Eating mushrooms? I don't remember that. Pop used to warn us not to eat any mushrooms because you couldn't tell the poisonous ones from the good ones. How could you tell which ones were good?

From Claude Morita, Nov. 6, 2000

Agreed. He must have arranged for someone to take the test for him. Someone who looked like him. You know, haoles think that all orientals look alike.

But seriously he could drive well if he wanted to. I remember many a time he used to take us younger ones, including Katchie, to the movies in Hood River. We never had an accident. By the time we were headed back from the movies we would all be asleep. We never had an accident.

I even remember him driving to Portland. That's got to be an accomplishment. That drive up to Crown Point was sort of challenging even this year for me. Those roads are so narrow.

It's really a wonder that you drove that truck with the apples without a serious accident. Thank God.

I'm definitely putting that in the book.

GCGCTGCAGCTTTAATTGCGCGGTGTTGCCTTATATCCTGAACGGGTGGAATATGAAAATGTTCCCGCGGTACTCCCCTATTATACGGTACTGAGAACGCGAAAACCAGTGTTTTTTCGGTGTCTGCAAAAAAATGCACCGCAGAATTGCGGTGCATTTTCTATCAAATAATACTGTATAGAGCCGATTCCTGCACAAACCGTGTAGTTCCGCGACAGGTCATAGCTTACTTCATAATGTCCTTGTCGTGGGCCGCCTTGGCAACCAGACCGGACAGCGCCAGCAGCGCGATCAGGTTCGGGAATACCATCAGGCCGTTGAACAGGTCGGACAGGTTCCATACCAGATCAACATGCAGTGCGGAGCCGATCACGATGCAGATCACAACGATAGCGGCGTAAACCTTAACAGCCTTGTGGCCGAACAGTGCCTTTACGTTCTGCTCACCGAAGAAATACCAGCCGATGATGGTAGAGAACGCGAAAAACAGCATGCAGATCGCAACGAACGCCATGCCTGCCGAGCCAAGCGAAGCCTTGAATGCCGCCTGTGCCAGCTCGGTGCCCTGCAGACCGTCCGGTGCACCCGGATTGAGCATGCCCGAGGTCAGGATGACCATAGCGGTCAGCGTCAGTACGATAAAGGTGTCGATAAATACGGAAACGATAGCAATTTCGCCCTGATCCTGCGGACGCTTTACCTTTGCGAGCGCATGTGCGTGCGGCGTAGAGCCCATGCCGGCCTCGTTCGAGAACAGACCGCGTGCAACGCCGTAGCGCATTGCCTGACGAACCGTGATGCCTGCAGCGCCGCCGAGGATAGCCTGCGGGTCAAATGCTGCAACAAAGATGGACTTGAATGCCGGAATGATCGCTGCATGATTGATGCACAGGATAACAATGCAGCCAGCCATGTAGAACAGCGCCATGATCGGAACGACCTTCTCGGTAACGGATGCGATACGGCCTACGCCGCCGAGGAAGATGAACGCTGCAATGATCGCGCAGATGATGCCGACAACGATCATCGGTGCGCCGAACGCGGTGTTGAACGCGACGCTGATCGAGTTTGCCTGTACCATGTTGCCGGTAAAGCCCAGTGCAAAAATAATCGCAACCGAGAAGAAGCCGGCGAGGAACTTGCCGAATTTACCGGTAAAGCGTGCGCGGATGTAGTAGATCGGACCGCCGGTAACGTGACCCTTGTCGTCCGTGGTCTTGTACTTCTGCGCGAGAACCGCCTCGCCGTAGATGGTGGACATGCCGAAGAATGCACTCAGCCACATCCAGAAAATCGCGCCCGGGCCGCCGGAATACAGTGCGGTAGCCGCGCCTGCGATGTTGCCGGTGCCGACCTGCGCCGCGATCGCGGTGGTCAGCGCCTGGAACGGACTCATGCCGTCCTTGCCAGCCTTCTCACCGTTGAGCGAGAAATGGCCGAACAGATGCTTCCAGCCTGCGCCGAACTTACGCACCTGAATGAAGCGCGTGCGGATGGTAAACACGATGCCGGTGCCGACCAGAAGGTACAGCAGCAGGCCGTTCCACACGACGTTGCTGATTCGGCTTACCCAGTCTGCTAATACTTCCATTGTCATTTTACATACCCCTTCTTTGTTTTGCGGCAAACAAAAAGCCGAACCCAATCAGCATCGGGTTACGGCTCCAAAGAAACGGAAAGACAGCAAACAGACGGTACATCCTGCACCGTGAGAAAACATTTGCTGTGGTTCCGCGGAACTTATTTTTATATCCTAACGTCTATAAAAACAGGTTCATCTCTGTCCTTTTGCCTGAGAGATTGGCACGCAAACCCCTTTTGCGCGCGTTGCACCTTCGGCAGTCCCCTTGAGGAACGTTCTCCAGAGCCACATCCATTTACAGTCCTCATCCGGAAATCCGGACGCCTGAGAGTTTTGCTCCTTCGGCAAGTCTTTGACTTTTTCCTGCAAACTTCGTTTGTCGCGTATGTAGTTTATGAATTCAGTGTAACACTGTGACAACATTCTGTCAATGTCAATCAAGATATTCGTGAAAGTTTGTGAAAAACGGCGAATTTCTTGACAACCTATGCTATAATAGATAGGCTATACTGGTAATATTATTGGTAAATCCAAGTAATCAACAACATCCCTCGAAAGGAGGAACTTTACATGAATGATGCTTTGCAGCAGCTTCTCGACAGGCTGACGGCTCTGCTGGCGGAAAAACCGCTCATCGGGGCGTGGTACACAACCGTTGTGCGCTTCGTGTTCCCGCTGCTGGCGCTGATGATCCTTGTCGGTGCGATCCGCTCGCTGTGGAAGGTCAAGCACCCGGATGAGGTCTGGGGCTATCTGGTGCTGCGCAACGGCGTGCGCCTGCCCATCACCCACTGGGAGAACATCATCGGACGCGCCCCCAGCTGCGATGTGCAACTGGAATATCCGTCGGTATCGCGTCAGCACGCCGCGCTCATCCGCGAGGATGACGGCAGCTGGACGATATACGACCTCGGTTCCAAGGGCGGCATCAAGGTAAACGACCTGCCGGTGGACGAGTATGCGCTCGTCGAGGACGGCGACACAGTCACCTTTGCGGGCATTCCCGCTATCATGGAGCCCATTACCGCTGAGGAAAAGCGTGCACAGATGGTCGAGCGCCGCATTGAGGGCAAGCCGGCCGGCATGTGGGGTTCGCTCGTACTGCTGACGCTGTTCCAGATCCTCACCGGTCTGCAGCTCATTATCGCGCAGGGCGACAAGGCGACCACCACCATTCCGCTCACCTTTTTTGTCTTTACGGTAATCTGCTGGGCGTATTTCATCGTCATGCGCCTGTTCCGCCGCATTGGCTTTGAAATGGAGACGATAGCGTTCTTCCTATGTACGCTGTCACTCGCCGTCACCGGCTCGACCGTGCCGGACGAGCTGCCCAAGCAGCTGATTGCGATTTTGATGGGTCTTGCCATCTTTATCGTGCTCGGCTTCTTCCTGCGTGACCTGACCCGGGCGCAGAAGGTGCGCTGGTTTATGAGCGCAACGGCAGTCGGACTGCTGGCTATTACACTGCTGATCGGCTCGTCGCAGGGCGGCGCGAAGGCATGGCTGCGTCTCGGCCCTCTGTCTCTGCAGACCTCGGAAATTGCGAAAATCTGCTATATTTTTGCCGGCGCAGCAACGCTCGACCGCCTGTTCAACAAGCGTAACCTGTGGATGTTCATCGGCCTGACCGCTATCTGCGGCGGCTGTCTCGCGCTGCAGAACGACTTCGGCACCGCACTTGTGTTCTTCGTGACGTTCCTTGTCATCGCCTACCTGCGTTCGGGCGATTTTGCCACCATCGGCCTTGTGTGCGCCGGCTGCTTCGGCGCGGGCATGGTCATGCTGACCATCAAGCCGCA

From Diana M. Cole, Nov. 6, 2000

I'm not sure who you are writing about but I think driving regulations were less strict than they are now.

If you mean ojichan, than I would say that he was abusing Paul--if he knew better. Or is this a machismo thing?  Maschismo is largely abuse anyway. (Wayne is just the opposite. He hates driving and makes it crummy experience for everyone who rides with him. Everyone else is a moron on the road except himself.)

Sometimes men act so stupid. I'm also becoming less enamored of the way Japanese and JA's raise their sons.

Men are not better than women.  Maybe if Grandma drove, you guys wouldn't have been so terrified.

From Diana M. Cole, Nov. 6, 2000

I drove in Nova Scotia.  I also drove a pickup truck in Sault Ste. Marie, Ontario.  Paul never believed me.  It didn't have power steering or automatic transmission either.

Aaron drove the tractor on the farm.

I had to drive the same pickup truck in NS when we would get stuck and Wayne would pull it out with the tractor.  I was terrified because if I didn't move along with him the tractor would lift up.

Once Aaron drove that red pickup right into the corner of the house.  We teased him about that for a long time.

From Diana M. Cole, Nov. 6, 2000

There are many ways to die.  Think of all the missiles pointed at the US and we don't even think about it on a day to day basis.